Okay … ‘Sucker Punch’ has been slammed by some of the worst reviews I’ve seen this side of ‘The Last Air Bender’ and its box office takings in the US have fallen off a cliff but I still have the feeling that ‘Sucker Punch’ will, in twenty years or so, be seen as a seminal movie.
Let me explain …
Hollywood – filmmakers generally, actually – are periodically blindsided by cultural/technological change. They were sniffy about TV and found themselves adrift in the 50’s when they were hit for six by this ‘new’ entertainment format. They were similarly nonplussed by the commercial success of games in the ‘80’s and were left floundering in gaming’s wake. And now they are struggling with the impact of the Net. All these formats Hollywood should have owned … but they didn’t. But I suspect that there are a few visionaries in La La Land who recognise a challenge when they see one and rise to it. And one of these is the director of ‘Sucker Punch’, Zack Snyder.
Until I came to ‘Sucker Punch’ I hadn’t been much of a Snyder fan: ‘Watchmen’ I thought an overblown mess and ‘300’ suffered by being too slavishly enraptured of Frank Miller’s original. It seems to me that unencumbered by fan demands that he ‘honour’ original source material, Snyder’s imagination has been given a real chance to soar. And soar it most certainly does.
‘Sucker Punch’ tells the story of a young girl – Baby Doll – incarcerated in an asylum and facing a lobotomy, who retreats into a fantasy world as she tries to engineer an escape. Now the plot has been lambasted as escapist trash but I actually think it works. The lunacy of the three levels of reality Baby Doll populates intermesh well and I thought it convincing enough to suspend belief. And the sheer visceral excitement of the adventures Baby Doll and her pals experience is astonishing: the steampunky artefacts Snyder brings to the screen are mind-blowing. This is some of the most exciting film-making I have EVER seen.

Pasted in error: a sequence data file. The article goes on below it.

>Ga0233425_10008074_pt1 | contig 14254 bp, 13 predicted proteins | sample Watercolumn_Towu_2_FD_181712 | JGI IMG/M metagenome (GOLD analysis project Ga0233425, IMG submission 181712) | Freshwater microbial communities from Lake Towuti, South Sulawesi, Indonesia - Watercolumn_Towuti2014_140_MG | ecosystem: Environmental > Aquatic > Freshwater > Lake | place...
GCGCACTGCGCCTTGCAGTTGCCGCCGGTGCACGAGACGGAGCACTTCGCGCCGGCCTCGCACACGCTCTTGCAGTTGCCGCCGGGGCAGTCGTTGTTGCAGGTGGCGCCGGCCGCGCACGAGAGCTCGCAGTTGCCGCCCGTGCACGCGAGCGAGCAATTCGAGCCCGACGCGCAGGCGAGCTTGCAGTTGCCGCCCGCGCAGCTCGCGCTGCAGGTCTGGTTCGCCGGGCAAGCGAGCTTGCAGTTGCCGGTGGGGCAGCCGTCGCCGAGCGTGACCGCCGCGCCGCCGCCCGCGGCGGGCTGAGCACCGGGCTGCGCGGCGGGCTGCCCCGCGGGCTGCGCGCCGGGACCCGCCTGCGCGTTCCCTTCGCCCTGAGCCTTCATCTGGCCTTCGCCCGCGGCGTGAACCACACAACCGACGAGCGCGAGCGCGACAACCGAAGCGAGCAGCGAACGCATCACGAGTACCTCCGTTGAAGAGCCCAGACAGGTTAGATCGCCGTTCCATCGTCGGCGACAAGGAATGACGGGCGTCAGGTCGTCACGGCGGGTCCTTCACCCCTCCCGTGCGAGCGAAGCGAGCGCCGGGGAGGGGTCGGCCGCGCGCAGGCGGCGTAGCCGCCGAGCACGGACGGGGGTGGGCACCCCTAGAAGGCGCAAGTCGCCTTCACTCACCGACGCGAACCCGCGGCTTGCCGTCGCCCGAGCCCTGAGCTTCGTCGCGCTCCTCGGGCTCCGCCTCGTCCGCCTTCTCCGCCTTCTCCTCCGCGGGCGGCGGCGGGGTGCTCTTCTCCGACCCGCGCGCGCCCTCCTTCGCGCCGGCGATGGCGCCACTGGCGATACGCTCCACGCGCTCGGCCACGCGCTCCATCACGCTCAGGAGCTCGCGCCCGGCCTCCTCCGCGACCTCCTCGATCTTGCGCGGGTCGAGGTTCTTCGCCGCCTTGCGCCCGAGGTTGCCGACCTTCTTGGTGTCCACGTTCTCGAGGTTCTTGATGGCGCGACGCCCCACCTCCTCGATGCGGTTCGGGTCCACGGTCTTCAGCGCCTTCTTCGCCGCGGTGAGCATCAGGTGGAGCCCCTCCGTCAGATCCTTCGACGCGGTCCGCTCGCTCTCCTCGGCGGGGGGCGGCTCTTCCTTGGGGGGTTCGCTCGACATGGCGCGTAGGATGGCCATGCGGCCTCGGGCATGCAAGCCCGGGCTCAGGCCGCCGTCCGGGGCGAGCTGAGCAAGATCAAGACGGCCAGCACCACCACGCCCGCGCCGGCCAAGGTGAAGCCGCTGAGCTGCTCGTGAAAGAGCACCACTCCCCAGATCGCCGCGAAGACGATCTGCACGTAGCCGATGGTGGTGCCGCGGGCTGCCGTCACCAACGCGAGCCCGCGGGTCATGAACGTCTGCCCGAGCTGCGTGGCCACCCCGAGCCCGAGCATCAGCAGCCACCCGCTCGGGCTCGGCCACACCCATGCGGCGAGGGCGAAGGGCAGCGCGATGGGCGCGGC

Much has been made of the girls’ costumes, that they have a near-pornographic aspect designed to titivate teenage boys. All I can say is this is hokum. Kit, my elder daughter, is a great manga devotee and she explained in detail that the costumes were manga-esque in their conception. Neither she nor Ellie (both intelligent and sassy teens) had any problem with the girls’ outfits. Sure I could see where some viewers steeped in knee-jerk feminist thought could take affront but for kids used to wearing this stuff there was no problem. In fact they saw the adventures of Baby Doll et al as quite empowering: here were a gang of girls fighting hard for their freedom and handling the knocks they got along the way pretty stoically.
On a more mundane level the colouring of the film is marvellous, the soundtrack terrific, the camera work (especially the close-ups) as good as any I’ve seen and the editing simply wonderful.
But to me, what ‘Sucker Punch’ does supremely well is conflate all the elements of modern entertainment – film, music, video, internet and gaming – and mash them up into one piece of amalgamated entertainment. It’s the first time I’ve seen this accomplished with such panache: it knocks ‘Tron’ into a cocked hat. And this is why I believe it will be cited in twenty years as the film which was the first to successfully bridge the divide between all the entertainment platforms.
I’d urge you to go and see ‘Sucker Punch’ but only if you can leave any cultural or intellectual sniffiness you might be carrying outside the door of the cinema. If you can, prepare to be amazed.